It has become something of a cliché to compare our own era to the nineteen-thirties, though for the most part such comparisons are wildly overblown. It is usually journalists who make these comparisons, and one can't help but see it as a solipsistic attempt to cast themselves as heroic truth-tellers in the mould of the minority of western intellectuals who stayed honourable during that period, the "low dishonest decade" as W.H. Auden called it.
Where the comparison with the thirties does perhaps carry weight is in the domestic arena. Not least because that miserable decade was pregnant with the hope that things could be better if rationality was brought to bear on problems like poverty and ill health.
The real question is whether today's radicals can usher in change comparable to that era - full employment, a universal education system, social welfare, a national health service, as well as redesigned and modernised towns and cities – without the destructive interregnum of a major war.
Bound up in the so-called 'spirit of 45' is the idea of 'public' ownership, or in practice state ownership. For example, the Transport Act of 1947 created British Railways by merging the big four rail routes.
Thatcherism sought to tear up the post-45 settlement and we find ourselves today in something of a stalemate. Many of the old industries have been closed down or sold off, while national institutions like the NHS are deemed untouchable.
The railways were privatised in the early nineteen-nineties by the government of John Major. Thus whenever the service seems to deteriorate or there is a steep rise in fares, the call goes out to bring the railways back into public ownership. There seems to be widespread public support for doing so as well.
And fares do seem to keep going up. On Tuesday (5 December), it was announced that train fares are set to rise by an average of 3.4% from January, the biggest rise in five years. An off-peak return ticket on the train from London to Bristol now costs around £80, which is about the same as a return flight to Spain with one of the budget carriers. On the plane you will get a seat too, which is by no means guaranteed on one of the busy commuter routes.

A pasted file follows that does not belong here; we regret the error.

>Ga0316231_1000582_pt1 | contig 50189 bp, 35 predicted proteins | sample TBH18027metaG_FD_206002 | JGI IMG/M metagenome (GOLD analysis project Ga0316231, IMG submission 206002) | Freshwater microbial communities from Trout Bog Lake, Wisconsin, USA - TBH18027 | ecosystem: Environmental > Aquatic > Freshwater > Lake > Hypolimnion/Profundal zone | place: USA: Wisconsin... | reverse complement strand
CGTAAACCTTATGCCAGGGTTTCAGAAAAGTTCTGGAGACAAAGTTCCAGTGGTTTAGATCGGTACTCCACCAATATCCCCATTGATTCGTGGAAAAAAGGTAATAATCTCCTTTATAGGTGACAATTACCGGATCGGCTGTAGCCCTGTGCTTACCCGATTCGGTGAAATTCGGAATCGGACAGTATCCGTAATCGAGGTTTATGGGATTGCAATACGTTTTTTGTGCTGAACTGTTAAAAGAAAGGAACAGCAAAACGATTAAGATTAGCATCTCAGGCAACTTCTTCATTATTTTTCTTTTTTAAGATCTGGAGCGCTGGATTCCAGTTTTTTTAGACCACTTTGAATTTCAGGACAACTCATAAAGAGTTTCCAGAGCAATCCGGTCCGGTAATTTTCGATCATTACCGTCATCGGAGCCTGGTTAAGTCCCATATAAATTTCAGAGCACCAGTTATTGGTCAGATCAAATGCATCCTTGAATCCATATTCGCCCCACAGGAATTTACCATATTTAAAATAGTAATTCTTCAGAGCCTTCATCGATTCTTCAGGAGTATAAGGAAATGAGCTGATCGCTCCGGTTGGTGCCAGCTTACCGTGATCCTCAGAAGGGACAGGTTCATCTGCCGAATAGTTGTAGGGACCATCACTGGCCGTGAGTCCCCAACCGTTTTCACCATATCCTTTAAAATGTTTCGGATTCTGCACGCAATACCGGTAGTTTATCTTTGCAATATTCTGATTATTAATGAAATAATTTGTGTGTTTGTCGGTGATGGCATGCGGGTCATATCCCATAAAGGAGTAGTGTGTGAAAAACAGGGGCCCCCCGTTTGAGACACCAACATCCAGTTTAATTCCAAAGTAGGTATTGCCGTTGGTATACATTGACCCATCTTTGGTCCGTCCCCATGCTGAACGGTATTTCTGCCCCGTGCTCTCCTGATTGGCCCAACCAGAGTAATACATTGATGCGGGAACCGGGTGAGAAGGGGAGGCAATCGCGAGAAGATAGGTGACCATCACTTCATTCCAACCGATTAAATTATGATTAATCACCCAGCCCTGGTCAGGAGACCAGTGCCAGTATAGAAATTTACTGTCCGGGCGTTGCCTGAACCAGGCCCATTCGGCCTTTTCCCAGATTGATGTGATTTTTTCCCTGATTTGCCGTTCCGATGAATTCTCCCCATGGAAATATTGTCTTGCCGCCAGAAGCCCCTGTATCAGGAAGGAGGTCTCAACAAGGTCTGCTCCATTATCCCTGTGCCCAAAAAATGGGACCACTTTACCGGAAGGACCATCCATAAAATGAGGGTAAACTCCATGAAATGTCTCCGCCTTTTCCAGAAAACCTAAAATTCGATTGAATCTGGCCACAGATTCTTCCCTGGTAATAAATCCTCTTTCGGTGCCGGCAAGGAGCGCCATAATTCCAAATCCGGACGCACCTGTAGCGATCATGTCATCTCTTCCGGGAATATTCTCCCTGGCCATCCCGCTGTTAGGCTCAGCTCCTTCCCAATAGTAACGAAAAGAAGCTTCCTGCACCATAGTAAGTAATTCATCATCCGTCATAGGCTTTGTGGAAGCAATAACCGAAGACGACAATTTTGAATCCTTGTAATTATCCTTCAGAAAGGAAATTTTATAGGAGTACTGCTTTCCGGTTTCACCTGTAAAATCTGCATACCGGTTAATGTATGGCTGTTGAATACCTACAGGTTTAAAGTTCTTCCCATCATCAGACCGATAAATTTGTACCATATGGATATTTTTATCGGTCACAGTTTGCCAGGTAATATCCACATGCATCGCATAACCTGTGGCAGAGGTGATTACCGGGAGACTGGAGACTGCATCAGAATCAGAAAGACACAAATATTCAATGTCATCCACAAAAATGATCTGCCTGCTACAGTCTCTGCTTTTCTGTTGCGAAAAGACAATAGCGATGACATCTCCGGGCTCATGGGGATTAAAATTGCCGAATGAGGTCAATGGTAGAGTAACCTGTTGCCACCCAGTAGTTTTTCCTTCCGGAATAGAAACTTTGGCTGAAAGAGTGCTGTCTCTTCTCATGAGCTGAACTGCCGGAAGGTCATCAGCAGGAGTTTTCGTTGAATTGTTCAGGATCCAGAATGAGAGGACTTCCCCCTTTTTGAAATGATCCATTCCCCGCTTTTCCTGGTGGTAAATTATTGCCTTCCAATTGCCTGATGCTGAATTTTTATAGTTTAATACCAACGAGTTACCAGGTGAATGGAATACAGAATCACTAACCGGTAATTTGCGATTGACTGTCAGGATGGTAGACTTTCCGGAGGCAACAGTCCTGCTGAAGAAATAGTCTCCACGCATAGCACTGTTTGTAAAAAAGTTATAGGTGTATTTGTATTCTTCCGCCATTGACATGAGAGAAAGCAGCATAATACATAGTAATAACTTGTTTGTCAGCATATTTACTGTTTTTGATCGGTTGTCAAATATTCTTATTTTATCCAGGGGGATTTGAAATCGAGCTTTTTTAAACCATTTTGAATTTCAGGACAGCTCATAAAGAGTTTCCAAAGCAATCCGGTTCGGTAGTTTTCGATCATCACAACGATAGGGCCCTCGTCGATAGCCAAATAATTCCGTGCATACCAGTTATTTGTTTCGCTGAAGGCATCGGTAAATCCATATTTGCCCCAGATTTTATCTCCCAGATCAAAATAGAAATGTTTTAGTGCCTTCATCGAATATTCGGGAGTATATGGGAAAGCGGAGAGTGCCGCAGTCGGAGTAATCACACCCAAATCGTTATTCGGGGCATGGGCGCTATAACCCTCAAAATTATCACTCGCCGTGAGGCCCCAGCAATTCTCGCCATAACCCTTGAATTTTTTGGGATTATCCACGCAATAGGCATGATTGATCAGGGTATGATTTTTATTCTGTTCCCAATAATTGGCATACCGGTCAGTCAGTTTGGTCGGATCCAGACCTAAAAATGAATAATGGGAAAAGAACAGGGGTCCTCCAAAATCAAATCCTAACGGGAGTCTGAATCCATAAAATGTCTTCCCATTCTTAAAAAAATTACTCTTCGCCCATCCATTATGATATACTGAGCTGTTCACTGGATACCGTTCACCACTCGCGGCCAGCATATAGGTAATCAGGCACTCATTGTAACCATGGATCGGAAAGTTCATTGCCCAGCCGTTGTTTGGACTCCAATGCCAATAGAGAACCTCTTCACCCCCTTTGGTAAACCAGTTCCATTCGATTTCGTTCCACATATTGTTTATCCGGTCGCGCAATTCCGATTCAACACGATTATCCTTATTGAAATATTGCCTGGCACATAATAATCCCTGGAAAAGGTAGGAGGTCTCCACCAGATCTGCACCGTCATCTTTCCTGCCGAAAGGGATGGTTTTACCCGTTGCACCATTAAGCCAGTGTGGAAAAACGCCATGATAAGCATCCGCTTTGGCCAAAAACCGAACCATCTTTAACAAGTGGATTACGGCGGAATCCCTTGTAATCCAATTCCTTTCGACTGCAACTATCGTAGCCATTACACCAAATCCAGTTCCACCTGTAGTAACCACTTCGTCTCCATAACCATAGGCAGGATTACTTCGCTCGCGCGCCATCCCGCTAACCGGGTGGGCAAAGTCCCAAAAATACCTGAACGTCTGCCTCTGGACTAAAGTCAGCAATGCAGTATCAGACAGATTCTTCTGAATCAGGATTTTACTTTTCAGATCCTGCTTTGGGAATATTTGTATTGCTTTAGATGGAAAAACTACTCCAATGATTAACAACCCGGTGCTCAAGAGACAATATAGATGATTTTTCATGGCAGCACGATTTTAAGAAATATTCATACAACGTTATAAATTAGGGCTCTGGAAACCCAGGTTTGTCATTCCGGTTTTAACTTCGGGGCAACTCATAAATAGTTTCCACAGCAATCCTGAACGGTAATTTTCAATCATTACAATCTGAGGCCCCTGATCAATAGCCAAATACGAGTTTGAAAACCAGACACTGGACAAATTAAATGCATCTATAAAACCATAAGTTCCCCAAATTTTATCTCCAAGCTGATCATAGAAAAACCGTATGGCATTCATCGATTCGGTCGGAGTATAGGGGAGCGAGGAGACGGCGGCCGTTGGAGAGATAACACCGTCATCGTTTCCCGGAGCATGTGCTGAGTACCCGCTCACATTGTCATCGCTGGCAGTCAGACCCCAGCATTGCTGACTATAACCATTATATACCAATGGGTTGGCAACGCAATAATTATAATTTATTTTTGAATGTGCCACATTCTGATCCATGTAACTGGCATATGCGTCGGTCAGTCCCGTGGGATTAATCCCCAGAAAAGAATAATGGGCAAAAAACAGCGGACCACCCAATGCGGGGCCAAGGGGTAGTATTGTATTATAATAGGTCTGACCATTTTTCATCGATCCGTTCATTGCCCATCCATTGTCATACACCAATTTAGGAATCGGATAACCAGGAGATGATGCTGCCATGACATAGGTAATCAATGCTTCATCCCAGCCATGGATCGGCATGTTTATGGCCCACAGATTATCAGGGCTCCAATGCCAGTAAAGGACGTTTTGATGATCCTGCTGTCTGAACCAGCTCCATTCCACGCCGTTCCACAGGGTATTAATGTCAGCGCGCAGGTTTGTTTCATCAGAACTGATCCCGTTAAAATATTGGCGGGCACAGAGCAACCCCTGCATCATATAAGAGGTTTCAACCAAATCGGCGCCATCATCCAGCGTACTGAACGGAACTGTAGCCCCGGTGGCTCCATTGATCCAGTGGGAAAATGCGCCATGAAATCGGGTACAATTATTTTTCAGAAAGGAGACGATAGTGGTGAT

Some will cite ticket price rises as the inevitable cost of a better service, yet many of the improvements on the railways in recent years – safety and punctuality are far better today than 20 years ago – are actually products of state-controlled Network Rail, where privatisation was reversed after the disastrous era of Railtrack.
Services have improved because of massive investment by the state, not because of capitalist competition. And anyway, competition is something of a misnomer when it comes to trains: the railways can never function like a regular business in that train companies can never be allowed to fail. You can't let the network go down for a week – leaving passengers high and dry - out of misplaced fealty to free market dogma.
But would the nationalisation of train franchises make journeys any cheaper? Not necessarily. Rail fares are going up at present because the government is trying to shift the burden of subsidy from the state onto the passenger.
For example, figures from the Office of Rail and Road for October show that £4.2bn was given to the rail industry in 2016-17 - a drop of 13% on the previous year.
Rail franchises are not (at present anyway) the cash cows they are made out to be. As the Observer reported last year: "farepayers put £8.8bn into the railways in 2014-2015, compared with £3.5bn from the state. Next to this combined "input" of £12.3bn, private operators took out £222m in dividend payments".
In other words, compared to other sums being ploughed into the railways, the rate of profit being taken out is relatively low. Of course, 200 million is not a figure to be sniffed at in austere times, but it is far from the sort of money that is going to drastically bring down the price of a train ticket or yield vast improvements to the service – new carriages alone can cost several billion pounds.
Money to really shake things up would have to be found by either cutting costs (see job losses), adding to Network Rail's growing pile of debt (£40bn), or by asking the taxpayer to cough up. None of these options is particularly attractive.
Of course, nationalisation is arguably a good idea in principle. Not necessarily the nationalisation model of the past, but a model in which public ownership actually meant public ownership – or at least democratic control.
The best argument for social democracy today is that it would extend participation and genuine accountability to the huge swathes of economic life that are the preserve of what are effectively little dictators.
But taking the railways into public ownership would not magically bring down fares or solve the problems inherent to the system. A state-run rail network would bring before any government a new set of difficult choices, and it is silly to pretend otherwise.